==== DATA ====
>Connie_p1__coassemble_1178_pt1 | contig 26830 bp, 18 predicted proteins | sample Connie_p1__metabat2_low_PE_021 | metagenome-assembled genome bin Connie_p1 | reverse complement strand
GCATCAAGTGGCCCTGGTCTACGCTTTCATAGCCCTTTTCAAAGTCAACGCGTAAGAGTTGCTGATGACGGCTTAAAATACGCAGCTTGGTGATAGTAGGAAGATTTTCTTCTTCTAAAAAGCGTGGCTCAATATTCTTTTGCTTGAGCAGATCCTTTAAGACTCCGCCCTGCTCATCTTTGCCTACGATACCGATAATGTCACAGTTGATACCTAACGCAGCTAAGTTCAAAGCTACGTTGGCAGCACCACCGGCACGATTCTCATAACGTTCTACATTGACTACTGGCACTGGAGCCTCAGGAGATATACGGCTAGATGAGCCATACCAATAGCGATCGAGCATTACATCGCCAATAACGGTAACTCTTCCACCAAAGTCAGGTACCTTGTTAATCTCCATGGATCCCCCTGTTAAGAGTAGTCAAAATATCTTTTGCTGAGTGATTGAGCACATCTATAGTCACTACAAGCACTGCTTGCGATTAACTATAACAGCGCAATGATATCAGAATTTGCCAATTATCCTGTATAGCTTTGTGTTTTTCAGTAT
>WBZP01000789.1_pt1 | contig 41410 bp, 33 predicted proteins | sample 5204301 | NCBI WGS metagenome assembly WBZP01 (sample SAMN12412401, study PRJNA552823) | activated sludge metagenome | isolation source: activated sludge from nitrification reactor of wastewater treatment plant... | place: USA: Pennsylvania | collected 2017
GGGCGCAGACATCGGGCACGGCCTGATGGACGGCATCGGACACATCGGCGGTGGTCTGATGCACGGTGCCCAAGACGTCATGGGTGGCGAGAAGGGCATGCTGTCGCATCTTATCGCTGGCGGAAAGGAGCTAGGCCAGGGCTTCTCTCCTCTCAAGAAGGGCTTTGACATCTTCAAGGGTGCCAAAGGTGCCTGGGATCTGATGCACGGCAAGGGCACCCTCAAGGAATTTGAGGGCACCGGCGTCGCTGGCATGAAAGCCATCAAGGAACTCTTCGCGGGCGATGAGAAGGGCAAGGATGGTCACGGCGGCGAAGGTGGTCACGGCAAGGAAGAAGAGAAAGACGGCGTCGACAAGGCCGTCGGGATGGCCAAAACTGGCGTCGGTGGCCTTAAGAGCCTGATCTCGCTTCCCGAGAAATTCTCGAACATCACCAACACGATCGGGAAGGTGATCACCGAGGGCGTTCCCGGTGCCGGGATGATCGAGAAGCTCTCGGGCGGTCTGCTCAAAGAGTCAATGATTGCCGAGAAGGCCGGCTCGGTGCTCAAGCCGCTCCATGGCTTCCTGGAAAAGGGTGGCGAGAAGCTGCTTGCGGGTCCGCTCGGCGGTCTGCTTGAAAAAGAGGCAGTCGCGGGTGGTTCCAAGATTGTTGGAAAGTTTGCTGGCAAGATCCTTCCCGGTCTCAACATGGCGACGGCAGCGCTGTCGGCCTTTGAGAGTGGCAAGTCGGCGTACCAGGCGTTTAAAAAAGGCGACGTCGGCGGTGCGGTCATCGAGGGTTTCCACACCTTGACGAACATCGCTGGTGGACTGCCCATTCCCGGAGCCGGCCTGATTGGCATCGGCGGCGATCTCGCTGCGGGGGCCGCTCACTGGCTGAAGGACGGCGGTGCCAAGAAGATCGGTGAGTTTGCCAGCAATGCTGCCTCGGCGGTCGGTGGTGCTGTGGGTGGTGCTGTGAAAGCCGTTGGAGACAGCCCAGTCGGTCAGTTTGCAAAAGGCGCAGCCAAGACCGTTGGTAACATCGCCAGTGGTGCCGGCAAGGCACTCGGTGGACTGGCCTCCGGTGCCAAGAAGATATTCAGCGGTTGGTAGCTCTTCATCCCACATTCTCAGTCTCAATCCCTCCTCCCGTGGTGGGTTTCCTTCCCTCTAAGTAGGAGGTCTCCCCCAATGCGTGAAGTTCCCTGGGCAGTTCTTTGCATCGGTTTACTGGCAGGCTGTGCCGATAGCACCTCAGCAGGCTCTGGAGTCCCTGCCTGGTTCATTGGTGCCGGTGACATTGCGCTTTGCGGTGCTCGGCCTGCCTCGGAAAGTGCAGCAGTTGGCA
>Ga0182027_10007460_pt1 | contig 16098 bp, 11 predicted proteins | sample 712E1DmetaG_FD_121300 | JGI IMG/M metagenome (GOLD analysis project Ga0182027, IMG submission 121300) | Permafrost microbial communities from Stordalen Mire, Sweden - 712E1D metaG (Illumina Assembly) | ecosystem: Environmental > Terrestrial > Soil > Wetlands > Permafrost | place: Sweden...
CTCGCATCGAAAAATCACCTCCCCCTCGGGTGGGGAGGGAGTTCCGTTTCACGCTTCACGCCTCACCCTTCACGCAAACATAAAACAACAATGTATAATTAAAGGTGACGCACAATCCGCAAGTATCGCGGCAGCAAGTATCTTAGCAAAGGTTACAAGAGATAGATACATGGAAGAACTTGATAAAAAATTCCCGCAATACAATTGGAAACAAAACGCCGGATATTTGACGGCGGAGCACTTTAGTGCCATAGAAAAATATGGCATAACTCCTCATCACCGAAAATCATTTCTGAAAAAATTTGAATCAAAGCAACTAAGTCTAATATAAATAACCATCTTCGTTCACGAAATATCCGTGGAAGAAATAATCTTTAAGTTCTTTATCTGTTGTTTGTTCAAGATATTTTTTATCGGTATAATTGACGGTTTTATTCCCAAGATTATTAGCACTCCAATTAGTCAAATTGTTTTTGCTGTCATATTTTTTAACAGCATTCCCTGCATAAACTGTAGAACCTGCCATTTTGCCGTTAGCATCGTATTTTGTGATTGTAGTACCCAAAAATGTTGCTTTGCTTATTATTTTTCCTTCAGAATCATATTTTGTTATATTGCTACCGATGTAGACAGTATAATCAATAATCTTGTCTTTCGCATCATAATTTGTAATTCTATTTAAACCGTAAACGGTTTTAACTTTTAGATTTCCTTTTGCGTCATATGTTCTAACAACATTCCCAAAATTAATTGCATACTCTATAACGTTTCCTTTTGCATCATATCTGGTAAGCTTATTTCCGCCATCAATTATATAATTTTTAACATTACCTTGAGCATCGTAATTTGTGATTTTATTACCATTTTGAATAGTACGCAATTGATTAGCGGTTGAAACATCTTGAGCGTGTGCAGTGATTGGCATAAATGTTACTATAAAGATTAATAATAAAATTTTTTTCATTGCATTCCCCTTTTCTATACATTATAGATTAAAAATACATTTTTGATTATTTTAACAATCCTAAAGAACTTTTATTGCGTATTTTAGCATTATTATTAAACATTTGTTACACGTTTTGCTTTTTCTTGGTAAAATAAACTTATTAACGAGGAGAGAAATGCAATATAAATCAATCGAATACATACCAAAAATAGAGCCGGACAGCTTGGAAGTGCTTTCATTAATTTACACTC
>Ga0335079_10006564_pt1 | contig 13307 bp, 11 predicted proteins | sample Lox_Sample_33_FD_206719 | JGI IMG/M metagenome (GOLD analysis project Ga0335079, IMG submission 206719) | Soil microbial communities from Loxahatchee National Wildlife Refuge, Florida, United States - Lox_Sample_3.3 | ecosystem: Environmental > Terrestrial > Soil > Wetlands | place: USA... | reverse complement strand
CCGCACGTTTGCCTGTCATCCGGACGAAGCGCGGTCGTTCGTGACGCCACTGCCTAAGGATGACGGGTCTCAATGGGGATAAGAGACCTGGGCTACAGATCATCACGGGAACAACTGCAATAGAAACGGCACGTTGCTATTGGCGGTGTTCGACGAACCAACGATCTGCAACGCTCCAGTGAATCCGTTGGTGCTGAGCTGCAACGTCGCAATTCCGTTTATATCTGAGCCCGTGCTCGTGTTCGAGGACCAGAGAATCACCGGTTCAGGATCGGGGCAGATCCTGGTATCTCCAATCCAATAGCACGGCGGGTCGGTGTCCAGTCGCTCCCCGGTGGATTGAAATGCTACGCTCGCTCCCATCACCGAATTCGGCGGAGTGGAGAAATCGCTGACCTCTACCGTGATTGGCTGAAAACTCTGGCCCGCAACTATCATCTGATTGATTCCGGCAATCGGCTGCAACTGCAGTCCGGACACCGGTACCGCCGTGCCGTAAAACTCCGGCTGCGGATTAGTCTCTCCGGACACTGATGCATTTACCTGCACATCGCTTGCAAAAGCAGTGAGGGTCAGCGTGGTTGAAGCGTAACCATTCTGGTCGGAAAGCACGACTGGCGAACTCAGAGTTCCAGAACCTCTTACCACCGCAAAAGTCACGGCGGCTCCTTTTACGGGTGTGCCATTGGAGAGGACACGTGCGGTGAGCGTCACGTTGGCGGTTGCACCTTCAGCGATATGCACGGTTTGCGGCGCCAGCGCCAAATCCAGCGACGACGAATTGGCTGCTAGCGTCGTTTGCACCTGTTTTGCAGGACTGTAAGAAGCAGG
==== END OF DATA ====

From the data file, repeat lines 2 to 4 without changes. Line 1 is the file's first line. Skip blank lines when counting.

GCATCAAGTGGCCCTGGTCTACGCTTTCATAGCCCTTTTCAAAGTCAACGCGTAAGAGTTGCTGATGACGGCTTAAAATACGCAGCTTGGTGATAGTAGGAAGATTTTCTTCTTCTAAAAAGCGTGGCTCAATATTCTTTTGCTTGAGCAGATCCTTTAAGACTCCGCCCTGCTCATCTTTGCCTACGATACCGATAATGTCACAGTTGATACCTAACGCAGCTAAGTTCAAAGCTACGTTGGCAGCACCACCGGCACGATTCTCATAACGTTCTACATTGACTACTGGCACTGGAGCCTCAGGAGATATACGGCTAGATGAGCCATACCAATAGCGATCGAGCATTACATCGCCAATAACGGTAACTCTTCCACCAAAGTCAGGTACCTTGTTAATCTCCATGGATCCCCCTGTTAAGAGTAGTCAAAATATCTTTTGCTGAGTGATTGAGCACATCTATAGTCACTACAAGCACTGCTTGCGATTAACTATAACAGCGCAATGATATCAGAATTTGCCAATTATCCTGTATAGCTTTGTGTTTTTCAGTAT
>WBZP01000789.1_pt1 | contig 41410 bp, 33 predicted proteins | sample 5204301 | NCBI WGS metagenome assembly WBZP01 (sample SAMN12412401, study PRJNA552823) | activated sludge metagenome | isolation source: activated sludge from nitrification reactor of wastewater treatment plant... | place: USA: Pennsylvania | collected 2017
GGGCGCAGACATCGGGCACGGCCTGATGGACGGCATCGGACACATCGGCGGTGGTCTGATGCACGGTGCCCAAGACGTCATGGGTGGCGAGAAGGGCATGCTGTCGCATCTTATCGCTGGCGGAAAGGAGCTAGGCCAGGGCTTCTCTCCTCTCAAGAAGGGCTTTGACATCTTCAAGGGTGCCAAAGGTGCCTGGGATCTGATGCACGGCAAGGGCACCCTCAAGGAATTTGAGGGCACCGGCGTCGCTGGCATGAAAGCCATCAAGGAACTCTTCGCGGGCGATGAGAAGGGCAAGGATGGTCACGGCGGCGAAGGTGGTCACGGCAAGGAAGAAGAGAAAGACGGCGTCGACAAGGCCGTCGGGATGGCCAAAACTGGCGTCGGTGGCCTTAAGAGCCTGATCTCGCTTCCCGAGAAATTCTCGAACATCACCAACACGATCGGGAAGGTGATCACCGAGGGCGTTCCCGGTGCCGGGATGATCGAGAAGCTCTCGGGCGGTCTGCTCAAAGAGTCAATGATTGCCGAGAAGGCCGGCTCGGTGCTCAAGCCGCTCCATGGCTTCCTGGAAAAGGGTGGCGAGAAGCTGCTTGCGGGTCCGCTCGGCGGTCTGCTTGAAAAAGAGGCAGTCGCGGGTGGTTCCAAGATTGTTGGAAAGTTTGCTGGCAAGATCCTTCCCGGTCTCAACATGGCGACGGCAGCGCTGTCGGCCTTTGAGAGTGGCAAGTCGGCGTACCAGGCGTTTAAAAAAGGCGACGTCGGCGGTGCGGTCATCGAGGGTTTCCACACCTTGACGAACATCGCTGGTGGACTGCCCATTCCCGGAGCCGGCCTGATTGGCATCGGCGGCGATCTCGCTGCGGGGGCCGCTCACTGGCTGAAGGACGGCGGTGCCAAGAAGATCGGTGAGTTTGCCAGCAATGCTGCCTCGGCGGTCGGTGGTGCTGTGGGTGGTGCTGTGAAAGCCGTTGGAGACAGCCCAGTCGGTCAGTTTGCAAAAGGCGCAGCCAAGACCGTTGGTAACATCGCCAGTGGTGCCGGCAAGGCACTCGGTGGACTGGCCTCCGGTGCCAAGAAGATATTCAGCGGTTGGTAGCTCTTCATCCCACATTCTCAGTCTCAATCCCTCCTCCCGTGGTGGGTTTCCTTCCCTCTAAGTAGGAGGTCTCCCCCAATGCGTGAAGTTCCCTGGGCAGTTCTTTGCATCGGTTTACTGGCAGGCTGTGCCGATAGCACCTCAGCAGGCTCTGGAGTCCCTGCCTGGTTCATTGGTGCCGGTGACATTGCGCTTTGCGGTGCTCGGCCTGCCTCGGAAAGTGCAGCAGTTGGCA